“I worked with students who [were] incredible introverts and they have done amazing research projects,” McGee said. “I worked with students who [were] advanced mathematicians and other students who were struggling to get Bs and Cs [in school]. I worked with one student who [temporarily] dropped out of high school on a research project on biodiesel, and this kid ended up going to the University of Michigan on an undergraduate research scholarship.”

Choe also recognizes that project-based learning courses are unique in its ability to reach out to students who may not have the ability to excel in a conventionally structured school system.

“Even for the students who [were] not very engaged in school, they were able to really excel [with project-based learning],” Choe said. “They were motivated to learn when we [provided] them with more real life application and put them in a more natural context of learning.”

Therefore, the selection process will not be based on academic achievement, but more dependent on applicants’ essays, which ask students to describe their personal interests and passions for the subjects that they chose on their application.

“Students will be chosen if they have a real sense of purpose about this and are very clear about what they want to do,” McGee said.

“They have to have the work ethic to complete [the project], because there are times where they will be really on their own, and there are times of just intense work.

So students really need to have some sense of maturity and ability to work independently.”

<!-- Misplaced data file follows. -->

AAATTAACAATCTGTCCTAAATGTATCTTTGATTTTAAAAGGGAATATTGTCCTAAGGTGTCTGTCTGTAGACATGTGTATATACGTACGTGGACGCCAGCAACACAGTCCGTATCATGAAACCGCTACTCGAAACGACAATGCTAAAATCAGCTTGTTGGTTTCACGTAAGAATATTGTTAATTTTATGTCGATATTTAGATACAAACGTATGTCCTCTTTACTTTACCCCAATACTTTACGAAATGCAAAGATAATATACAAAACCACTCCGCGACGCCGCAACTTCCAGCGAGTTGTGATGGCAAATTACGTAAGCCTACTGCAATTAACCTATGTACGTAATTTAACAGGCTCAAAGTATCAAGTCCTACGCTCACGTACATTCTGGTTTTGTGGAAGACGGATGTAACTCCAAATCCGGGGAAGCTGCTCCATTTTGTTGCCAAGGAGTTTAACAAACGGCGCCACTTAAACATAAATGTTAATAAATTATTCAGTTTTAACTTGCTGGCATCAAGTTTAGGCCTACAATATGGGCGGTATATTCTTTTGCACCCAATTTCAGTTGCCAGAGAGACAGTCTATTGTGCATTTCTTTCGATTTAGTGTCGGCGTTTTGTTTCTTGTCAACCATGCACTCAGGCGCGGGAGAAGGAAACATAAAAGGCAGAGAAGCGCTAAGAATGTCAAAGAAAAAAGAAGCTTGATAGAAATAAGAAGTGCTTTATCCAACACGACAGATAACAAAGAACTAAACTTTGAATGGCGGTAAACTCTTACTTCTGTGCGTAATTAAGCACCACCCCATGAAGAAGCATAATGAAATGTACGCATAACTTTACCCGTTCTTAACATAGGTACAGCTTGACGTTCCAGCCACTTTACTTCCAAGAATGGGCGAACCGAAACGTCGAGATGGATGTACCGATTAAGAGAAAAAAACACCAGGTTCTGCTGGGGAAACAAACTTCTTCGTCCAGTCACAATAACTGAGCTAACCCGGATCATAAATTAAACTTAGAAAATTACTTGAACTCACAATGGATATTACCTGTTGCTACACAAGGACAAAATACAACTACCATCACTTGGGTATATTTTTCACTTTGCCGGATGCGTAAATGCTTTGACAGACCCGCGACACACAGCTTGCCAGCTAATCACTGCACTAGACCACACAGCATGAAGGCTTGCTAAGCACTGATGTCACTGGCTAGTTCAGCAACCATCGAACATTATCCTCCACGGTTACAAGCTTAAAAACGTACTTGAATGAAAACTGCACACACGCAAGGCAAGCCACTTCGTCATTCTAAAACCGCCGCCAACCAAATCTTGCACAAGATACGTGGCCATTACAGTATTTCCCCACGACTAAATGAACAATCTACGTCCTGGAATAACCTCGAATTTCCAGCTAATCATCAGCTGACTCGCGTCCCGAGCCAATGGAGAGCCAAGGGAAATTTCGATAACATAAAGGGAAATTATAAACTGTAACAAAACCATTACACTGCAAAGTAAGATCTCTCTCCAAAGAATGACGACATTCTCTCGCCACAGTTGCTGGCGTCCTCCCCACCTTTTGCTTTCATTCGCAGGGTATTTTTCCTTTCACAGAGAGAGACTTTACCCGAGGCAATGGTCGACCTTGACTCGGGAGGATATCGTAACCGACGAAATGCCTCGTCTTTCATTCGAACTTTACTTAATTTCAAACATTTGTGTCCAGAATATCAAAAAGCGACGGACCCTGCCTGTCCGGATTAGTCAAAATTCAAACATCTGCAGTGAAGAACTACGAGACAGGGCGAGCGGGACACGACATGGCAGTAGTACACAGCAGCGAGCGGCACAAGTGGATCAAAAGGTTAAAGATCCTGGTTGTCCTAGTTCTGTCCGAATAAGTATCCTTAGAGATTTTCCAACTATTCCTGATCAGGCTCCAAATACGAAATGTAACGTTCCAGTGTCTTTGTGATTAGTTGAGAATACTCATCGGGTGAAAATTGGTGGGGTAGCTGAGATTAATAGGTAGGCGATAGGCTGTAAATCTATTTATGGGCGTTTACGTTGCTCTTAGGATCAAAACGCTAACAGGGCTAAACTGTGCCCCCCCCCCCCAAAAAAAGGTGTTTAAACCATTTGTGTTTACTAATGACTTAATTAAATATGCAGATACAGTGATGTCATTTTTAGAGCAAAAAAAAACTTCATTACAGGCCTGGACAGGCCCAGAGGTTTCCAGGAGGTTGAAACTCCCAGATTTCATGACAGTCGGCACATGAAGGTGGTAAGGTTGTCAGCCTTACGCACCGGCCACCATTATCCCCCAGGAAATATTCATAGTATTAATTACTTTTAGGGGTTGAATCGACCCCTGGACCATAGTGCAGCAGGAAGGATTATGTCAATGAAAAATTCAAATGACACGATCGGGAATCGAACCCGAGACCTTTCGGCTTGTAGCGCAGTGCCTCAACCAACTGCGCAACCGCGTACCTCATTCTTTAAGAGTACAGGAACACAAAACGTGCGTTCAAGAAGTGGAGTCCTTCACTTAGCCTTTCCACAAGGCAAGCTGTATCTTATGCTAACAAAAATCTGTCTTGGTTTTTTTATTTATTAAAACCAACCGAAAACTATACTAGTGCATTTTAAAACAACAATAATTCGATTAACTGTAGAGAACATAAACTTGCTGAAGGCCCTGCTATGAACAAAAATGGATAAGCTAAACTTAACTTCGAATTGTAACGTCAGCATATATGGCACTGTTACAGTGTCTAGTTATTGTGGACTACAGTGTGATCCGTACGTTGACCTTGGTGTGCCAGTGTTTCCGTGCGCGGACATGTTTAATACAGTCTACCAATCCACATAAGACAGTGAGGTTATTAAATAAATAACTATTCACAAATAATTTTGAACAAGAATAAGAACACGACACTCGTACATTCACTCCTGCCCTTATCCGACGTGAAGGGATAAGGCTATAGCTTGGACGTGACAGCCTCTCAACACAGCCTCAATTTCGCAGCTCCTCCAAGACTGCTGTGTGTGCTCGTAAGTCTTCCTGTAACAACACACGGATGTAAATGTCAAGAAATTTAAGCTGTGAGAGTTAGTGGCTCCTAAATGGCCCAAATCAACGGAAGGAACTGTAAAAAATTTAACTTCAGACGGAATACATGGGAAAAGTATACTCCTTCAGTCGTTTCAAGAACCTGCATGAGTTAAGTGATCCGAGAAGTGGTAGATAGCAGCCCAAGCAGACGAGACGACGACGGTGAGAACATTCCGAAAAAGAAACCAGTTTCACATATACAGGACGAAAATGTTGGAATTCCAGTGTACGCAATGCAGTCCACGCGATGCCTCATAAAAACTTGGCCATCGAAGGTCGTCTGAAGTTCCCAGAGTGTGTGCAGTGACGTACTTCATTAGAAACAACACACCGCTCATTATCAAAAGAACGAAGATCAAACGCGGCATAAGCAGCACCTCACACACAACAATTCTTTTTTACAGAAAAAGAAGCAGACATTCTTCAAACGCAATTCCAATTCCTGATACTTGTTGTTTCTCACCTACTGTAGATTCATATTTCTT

Despite the rationale of those involved in the AAR, the program has received backlash from the Palo Alto community, most notably on the comment thread on Palo Alto Online’s most recent AAR article. Many responses point out that the selection is done through an application rather than a lottery, and view the selection method as a slippery slope to excluding those who do not already perform well in school. However, McGee cited a few issues with a lottery system for accepting applicants.

“It’s not going to be merit based, but it is application based,” McGee said. “We probably will end up doing some lottery. But what we want to do is make sure that we don’t have just science projects or just social science projects, and that’s the problem with a lottery. We want a broad range of projects.”

With many variables to take into consideration, the selection process has not at all been easy for Choe and other teachers on the AAR board. AAR has started matching students since October 1 and hopes to finish the lengthy process by October 15, although there is no definite date.

“We look at a lot of things,” Choe said. “There is the schedule to consider. We are also trying to accommodate seniors first, since they will be graduating sooner and may have less opportunity to join such a program in the future. Essays are also taken into consideration. Lastly, we want to try and balance the numbers between Paly and Gunn students.”

If successful, the program could grow to become very large in future years. SRP has become a popular course among juniors and seniors, and AAR could take a similar path. However, Choe is looking to emphasize quality over quantity.

“Size is not something we are really concerned about,” Choe said. “We want to provide a place for students to discover themselves through research. So if there’s a high demand, then that’s something that we would like to provide.”